That provides social and psychological support that people don't always think about, Macdonald said. "People meet each other here, daily, for years. It's not like a one-off event. So these connections are very strong, and it eases work between departments on campus," she said. "At any child-care center, you would make friends, but it wouldn't necessarily help with your job, too."
Another benefit UCLA parents cherish is simple: It's location, location, location. When Hanna-Harwell's 7-month-old, Jesse, got sick on Monday, she was able to pick him up immediately, she said. Susan Abeles, the special assistant to the administrative vice chancellor, had two children in ECE in the '80s, and it allowed her to breastfeed on her lunch break and participate in her daughters' activities.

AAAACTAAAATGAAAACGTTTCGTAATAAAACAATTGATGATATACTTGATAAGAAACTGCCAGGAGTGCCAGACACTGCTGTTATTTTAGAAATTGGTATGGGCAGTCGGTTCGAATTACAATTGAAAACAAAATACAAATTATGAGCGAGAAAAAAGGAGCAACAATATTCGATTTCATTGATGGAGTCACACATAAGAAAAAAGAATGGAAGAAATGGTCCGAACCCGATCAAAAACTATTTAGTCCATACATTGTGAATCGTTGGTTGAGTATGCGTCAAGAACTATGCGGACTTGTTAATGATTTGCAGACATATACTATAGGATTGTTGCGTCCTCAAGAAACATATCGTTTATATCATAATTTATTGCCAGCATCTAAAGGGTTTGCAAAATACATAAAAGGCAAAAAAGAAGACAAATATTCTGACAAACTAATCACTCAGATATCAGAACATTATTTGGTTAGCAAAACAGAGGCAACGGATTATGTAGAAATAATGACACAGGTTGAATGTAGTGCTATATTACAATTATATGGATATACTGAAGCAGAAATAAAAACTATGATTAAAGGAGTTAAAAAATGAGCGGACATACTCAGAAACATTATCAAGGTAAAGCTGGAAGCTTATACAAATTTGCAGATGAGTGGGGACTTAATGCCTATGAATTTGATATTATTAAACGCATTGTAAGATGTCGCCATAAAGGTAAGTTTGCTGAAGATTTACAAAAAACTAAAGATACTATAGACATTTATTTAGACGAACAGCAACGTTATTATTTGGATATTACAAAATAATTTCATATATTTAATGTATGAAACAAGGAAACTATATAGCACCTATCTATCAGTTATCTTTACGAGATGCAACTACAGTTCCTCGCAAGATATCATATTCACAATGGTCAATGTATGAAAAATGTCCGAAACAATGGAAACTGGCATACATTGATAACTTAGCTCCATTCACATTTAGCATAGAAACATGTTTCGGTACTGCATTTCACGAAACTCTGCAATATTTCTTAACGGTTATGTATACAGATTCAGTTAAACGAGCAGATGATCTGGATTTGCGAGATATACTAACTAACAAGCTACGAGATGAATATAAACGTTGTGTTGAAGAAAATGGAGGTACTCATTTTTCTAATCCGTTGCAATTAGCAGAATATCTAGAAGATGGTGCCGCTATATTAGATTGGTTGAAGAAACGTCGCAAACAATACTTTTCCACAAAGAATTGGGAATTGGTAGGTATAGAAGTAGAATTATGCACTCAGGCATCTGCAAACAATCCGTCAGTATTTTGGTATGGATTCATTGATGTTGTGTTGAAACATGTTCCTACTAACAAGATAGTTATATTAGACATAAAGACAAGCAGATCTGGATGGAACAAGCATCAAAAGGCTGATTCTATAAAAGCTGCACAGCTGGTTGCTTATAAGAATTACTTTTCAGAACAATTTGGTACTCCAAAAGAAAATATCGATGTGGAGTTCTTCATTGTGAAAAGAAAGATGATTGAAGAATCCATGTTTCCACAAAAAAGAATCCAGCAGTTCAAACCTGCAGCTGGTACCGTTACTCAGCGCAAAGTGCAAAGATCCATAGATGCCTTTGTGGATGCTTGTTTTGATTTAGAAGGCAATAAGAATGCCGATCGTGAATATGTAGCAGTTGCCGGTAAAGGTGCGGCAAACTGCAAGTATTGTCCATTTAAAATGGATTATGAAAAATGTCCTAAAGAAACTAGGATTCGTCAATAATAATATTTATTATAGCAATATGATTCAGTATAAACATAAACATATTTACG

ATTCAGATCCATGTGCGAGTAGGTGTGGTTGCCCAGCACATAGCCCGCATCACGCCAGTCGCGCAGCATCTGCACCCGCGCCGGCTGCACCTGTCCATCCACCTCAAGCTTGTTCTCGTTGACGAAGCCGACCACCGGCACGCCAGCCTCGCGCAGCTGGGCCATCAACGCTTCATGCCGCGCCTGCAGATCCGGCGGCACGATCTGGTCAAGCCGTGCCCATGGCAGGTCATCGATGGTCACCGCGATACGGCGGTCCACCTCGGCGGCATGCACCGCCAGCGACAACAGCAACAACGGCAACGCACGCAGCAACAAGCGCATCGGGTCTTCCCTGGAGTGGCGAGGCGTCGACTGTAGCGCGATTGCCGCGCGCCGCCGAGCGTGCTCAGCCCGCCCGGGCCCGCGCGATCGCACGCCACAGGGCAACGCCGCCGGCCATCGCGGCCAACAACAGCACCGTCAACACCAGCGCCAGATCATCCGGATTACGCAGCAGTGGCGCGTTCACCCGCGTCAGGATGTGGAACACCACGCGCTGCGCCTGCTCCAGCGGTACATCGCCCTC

ECE makes sure even the toddlers are exposed to a science curriculum.
"As a working mother, that was really important to me," Abeles said. "It cemented my commitment to UCLA and wanting to stay here."
Just as seeing her children during the day was important to her, knowing that they would be okay when she was busy was also vital. Her first daughter didn't get into ECE until she was 15 months old, Abeles recalled. Though she loved the family daycare that ECE referred her to off-campus, the additional commuting took a toll, and the caregiver's rigid hours kept her from working long days.